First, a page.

Job roles for UX designers
The roles a designer can have within an organization are still new. However, more and more people understand the importance of design in the creation of a digital product.
When looking for a job, I found the broad spectrum of design roles confusing and challenging to navigate when looking for a job. So I made this guide.
The roles might vary from organization to organization, but hopefully, you'll be able to navigate the job offerings easily.
The first step to finding a job in UX/UI is understanding what the titles mean. If you've done some research already, you might have found that many experts recommend looking for something more specific than "UX/UI."
UX/UI is too generic, and in most cases, it refers to UI more than UX. So, depending on what you want to do, a more precise title might work better.
Aso, what you'll find is that the more precise a job title is, the more focus the organization has on design.
If you want to do a little bit of everything, "UX/UI" is the way to go.
An oversimplification of UX and UI is that UX design is how a product works, and UI how it looks.
A User Experience Designer focuses on many steps in creating a digital product: research, strategy, prototyping, usability testing, etc.
A UX designer has a 5000-feet picture of the workings of a product. Therefore, they focus entirely on the strategy and apply design thinking to create the best product possible.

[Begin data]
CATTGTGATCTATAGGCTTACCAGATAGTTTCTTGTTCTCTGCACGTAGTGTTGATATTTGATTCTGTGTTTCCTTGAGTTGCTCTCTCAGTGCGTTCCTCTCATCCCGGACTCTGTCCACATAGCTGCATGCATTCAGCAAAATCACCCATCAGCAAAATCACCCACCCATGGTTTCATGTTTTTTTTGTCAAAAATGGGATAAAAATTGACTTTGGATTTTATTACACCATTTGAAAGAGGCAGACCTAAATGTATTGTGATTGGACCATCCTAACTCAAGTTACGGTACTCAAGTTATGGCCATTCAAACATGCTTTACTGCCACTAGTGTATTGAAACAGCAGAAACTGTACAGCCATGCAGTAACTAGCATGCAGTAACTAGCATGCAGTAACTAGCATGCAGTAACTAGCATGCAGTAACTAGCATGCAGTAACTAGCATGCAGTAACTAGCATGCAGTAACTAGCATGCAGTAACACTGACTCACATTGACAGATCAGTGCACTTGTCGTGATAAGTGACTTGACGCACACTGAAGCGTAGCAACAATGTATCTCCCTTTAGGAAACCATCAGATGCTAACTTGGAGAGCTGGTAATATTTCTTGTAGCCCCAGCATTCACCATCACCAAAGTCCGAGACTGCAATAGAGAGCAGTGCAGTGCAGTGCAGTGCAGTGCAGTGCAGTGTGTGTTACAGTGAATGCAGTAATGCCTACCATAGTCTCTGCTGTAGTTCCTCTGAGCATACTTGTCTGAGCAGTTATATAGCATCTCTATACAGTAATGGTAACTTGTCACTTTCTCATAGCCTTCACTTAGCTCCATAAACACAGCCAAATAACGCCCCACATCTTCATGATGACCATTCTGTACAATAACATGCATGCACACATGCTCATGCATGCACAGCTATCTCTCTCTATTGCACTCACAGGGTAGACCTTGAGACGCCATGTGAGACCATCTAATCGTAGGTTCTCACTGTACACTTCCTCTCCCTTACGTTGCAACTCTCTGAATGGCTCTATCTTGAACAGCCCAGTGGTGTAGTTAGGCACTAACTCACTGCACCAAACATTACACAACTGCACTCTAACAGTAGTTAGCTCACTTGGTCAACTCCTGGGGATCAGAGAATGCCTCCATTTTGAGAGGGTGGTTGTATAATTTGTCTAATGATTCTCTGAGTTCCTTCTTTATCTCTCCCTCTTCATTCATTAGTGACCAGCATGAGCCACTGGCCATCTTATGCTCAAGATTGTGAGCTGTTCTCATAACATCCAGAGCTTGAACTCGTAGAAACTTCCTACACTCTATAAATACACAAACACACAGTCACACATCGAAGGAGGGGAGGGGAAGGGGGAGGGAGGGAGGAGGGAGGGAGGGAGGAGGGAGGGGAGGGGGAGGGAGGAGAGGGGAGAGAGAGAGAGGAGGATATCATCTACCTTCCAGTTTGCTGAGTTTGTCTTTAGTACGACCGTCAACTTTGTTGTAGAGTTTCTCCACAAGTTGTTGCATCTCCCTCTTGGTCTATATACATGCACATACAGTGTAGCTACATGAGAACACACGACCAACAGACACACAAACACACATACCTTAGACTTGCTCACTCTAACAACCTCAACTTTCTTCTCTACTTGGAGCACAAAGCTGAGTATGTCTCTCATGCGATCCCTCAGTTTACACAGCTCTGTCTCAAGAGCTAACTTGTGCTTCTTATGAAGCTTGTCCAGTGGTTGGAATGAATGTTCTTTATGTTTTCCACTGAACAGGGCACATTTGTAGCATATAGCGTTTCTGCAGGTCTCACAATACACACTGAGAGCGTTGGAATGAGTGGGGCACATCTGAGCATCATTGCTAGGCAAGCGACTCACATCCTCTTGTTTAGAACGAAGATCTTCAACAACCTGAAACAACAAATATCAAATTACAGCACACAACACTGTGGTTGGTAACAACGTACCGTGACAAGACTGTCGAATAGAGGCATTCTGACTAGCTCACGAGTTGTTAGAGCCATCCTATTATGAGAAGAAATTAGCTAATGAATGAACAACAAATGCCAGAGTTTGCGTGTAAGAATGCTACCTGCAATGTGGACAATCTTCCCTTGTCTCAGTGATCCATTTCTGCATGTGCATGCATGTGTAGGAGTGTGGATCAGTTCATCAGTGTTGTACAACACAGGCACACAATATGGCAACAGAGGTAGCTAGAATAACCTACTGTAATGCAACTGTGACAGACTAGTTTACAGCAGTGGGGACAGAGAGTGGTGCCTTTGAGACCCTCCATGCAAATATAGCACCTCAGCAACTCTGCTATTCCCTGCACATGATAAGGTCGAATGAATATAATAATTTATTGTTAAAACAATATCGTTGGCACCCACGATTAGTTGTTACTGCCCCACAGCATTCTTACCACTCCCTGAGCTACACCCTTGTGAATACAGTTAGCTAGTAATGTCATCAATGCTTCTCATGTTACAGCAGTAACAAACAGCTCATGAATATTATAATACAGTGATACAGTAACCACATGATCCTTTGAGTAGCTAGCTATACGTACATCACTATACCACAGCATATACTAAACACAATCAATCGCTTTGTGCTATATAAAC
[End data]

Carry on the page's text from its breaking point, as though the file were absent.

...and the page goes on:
Their job is based on iteration, and as such, it never ends as they continually optimize for better usability and experience.
A UI Designer or Visual designer focuses on the visual aspects of products across different devices.
They work with color palettes, typography, rhythm, and grids. A UI designer deals with design systems to create consistency.
They can either be involved in the high-level design or on low-level. Meaning, they can either design the flows and low fidelity mockups or work in high fidelity prototypes.
They take care of design patterns and systems.
Interaction designers or IxD optimize the interfaces to minimize the number of steps needed to achieve a goal.
They aim to make the experiences consistent across devices and operating systems.
They care about ergonomics and usability.
The User Researcher is the voice of the users. They advocate for the users.
Their tools are interviews, surveys, workshops, and reports.
It is their task to find the real problems. They place themselves in the users' shoes and see the real problem and the best solution.
They "design" a way to organize the information. This position is crucial in companies like Amazon, where there are several categories and subcategories.
It is their job to design a way for the users to find the information they are searching for.
For a content designer, it is vital how the information is organized and how it is structured.
They make content easier to understand.
UI Web Developer
A UI web developer is a mixture of a front-end developer with a UI designer. They know how to code and how to design interfaces.
A little bit of everything. It varies depending on the organization.
It took me by surprise the first time I saw this title because a product meant something physical, but product designer has come to mean digital product designer.
Many of these positions merge and overlap, as UX/UI design is still a growing field.
I also find that many positions exist in other fields. For example, I see many similarities between a user researcher and a market researcher.
UX designers are hard to place in an organization. While many of us have a graphic design or developer background, we don't do one or the other. So most of the time, we are placed somewhere in the middle.
You don't need to know how to code to become a UX designer, although expanding your knowledge beyond your comfort level has never hurt anyone, and it will help you communicate better.